Newsletter Selected Reviews
Life Is a Dream is an important opera, the rare philosophical work that holds the stage and gives singing actors real characters to grapple with.
Anthony Tommasini, The New York Times, 7/25/2010
photo © Ken Howard
The musical style is schooled in Berg and Bartók (and late Beethoven), and sometimes makes one think of Ligeti. But, yes, American. There is an integrity in the interest of expression, a freedom with musical styles, an eclecticism, in the spirit of Charles Ives. There is an agonistic quality with flashes of transcendence like the poetry of Hart Crane. And the central emotional and philosophical obsession of the piece, focused in its protagonist, is — no better word for it — Mellvillean....
New Mexico has been a great and appropriate place to premiere this opera, but it needs to be seen everywhere.
Charles Warren, The Berkshire Review, 05/08/2010
Can a story about a neurological condition be engaging, moving and human? Austin Lyric Opera and the Austin Chamber Music Center proved that it certainly can last weekend when they presented a sold-out run of Michael Nyman's chamber opera The Man Who Mistook His Wife for a Hat.
In the final scene, Dr. P. stands alone on stage, humming softly to himself, making sense of the world in his way. The lights dimmed gradually, and one by one, the musicians finished playing and departed, until at last only the piano remained. The music stopped, as it always must, leaving Dr. P in the dark, in every sense of the word. It was a superb moment — moving and chilling. Pianist Michelle Schumann and her gallant band of players from the Austin Chamber Music Center did Nyman's music proud with their nuanced performance. After the opera I left St. Martin's Lutheran Church with Dr. S's words ringing in my ears (with a small addendum): more music like this!
Sara Hessel, KMFA Music Director, 7/13/2010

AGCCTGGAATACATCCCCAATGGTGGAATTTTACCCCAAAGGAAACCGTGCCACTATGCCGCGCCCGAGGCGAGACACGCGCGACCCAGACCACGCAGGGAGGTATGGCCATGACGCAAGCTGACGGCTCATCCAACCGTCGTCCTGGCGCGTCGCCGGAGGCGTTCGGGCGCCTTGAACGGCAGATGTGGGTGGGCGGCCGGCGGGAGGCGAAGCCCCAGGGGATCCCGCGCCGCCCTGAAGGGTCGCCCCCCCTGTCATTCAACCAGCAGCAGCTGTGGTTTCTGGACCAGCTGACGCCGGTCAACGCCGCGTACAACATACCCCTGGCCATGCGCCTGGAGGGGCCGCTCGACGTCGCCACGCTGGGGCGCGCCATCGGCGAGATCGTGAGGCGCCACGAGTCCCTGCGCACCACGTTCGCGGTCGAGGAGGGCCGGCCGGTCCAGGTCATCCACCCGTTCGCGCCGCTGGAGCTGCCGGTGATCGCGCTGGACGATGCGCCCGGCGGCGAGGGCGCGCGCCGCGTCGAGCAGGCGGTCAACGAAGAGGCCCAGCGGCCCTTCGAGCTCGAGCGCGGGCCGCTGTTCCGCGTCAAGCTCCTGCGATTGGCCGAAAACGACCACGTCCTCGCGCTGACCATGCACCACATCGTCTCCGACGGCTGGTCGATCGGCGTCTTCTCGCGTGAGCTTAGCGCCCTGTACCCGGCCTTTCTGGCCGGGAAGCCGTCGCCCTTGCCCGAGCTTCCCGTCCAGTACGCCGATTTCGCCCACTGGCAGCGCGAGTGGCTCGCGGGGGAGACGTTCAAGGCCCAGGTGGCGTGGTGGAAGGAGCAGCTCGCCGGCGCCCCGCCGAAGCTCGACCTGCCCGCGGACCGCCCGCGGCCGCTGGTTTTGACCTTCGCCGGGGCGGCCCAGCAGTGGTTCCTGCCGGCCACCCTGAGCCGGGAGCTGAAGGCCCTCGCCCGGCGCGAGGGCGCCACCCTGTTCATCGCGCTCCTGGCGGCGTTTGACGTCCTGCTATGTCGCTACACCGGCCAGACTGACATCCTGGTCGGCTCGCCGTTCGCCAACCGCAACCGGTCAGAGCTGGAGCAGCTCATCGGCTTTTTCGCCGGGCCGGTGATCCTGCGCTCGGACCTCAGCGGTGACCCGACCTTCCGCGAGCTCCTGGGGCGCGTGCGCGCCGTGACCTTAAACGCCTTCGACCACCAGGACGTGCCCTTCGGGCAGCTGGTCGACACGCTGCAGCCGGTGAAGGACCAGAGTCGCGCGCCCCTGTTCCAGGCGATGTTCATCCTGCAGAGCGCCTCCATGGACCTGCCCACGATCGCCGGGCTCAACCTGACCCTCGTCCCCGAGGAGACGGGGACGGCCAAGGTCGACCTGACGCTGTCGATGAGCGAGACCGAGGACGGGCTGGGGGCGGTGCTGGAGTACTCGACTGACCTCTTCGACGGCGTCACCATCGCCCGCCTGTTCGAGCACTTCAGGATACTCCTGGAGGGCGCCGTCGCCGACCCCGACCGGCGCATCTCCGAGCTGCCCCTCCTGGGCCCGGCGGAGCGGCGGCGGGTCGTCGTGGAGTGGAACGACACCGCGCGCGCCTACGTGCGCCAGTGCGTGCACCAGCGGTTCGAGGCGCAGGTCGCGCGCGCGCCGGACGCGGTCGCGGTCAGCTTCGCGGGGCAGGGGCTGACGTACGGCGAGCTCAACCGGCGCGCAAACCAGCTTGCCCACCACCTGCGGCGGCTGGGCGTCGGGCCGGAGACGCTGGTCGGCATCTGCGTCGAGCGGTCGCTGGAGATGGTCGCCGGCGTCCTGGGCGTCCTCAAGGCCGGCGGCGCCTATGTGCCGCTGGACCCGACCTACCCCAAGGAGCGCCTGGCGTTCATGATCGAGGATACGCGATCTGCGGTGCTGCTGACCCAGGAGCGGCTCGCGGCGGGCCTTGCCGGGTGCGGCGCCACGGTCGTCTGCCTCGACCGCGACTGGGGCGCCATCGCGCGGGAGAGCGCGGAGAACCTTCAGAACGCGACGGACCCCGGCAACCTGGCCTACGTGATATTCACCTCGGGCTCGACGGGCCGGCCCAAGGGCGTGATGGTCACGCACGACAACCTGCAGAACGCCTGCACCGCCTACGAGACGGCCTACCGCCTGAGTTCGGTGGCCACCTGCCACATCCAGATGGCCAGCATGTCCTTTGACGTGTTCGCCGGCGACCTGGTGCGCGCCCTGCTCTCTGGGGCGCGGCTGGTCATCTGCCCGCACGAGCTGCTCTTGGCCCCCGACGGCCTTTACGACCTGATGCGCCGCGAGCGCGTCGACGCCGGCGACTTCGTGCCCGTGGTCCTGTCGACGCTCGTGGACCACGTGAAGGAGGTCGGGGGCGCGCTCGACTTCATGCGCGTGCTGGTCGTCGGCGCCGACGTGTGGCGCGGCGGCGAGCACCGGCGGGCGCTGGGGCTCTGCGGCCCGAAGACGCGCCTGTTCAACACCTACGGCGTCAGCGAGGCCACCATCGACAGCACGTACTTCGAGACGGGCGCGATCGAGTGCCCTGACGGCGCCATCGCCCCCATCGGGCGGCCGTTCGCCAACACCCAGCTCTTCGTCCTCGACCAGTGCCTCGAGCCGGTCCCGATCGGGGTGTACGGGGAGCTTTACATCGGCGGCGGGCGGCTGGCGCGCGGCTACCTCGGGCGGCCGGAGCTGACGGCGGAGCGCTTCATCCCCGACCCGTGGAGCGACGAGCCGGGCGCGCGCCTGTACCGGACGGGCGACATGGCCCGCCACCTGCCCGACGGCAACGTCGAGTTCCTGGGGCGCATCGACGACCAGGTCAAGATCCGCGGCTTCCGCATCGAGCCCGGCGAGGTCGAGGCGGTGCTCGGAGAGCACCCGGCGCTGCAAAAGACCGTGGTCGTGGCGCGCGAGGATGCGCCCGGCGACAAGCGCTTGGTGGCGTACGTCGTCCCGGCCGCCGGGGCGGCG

Avner Dorman: Concertos
Avi Avital (mandolin); Mindy Kaufman (piccolo); Eliran Avni (piano); Arnaud Sussmann, Lily Francis (violin); Eric Nowlin (viola); Michael Korman (cello); Aya Hamada (harpsichord); Metropolis Ensemble; Andrew Cyr, conductor • NAXOS 8.559620
Members of the new generation of the 1920s were called bright young things. There is also an old expression where I come from to describe a person who is sharp and in your face: a bright spark. Avner Dorman, having been born in 1975, is perhaps too advanced in years to be a bright young thing—he just makes it into Generation Y—but he writes young music that is bright in every sense and definitely creates sparks… many will respond to the joyousness of the writing and youthful enthusiasm of the performances on offer, including jaded Baby Boomers.
Phillip Scott, Fanfare Magazine, 8/5/2010
Peter Serkin (piano); Lorraine Hunt Lieberson (mezzo-soprano); Orion String Quartet; New York Philharmonic; James Conlon, conductor • Bridge Records 9317
His Rilke Songs…are intensely communicative works, combining atonality and tonality in the vivid piano part, vividly rendered by Peter Serkin in a 2005 recording with Ms. Hunt Lieberson... (her) radiant voice is expressive throughout her range, with its bright top notes, smoky lower register and elegant vibrato.
Mr. Serkin also gave the premiere of the populist Red Garuda (Mr. Lieberson's second piano concerto) with the Boston Symphony Orchestra in 1999. This disc includes a performance of the colorfully scored work — inspired by Garuda, a creature in Eastern mythology that flies nonstop — by Mr. Serkin and the New York Philharmonic, conducted by James Conlon.
Mr. Serkin joins the Orion Quartet in the Piano Quintet (2003), inspired by the Cape Breton fiddling Mr. Lieberson heard while living in Nova Scotia. This is a vibrant rendition of the bristling work, which opens with an energetic and freewheeling fantasy.
Vivien Schweitzer, The New York Times, 7/29/2010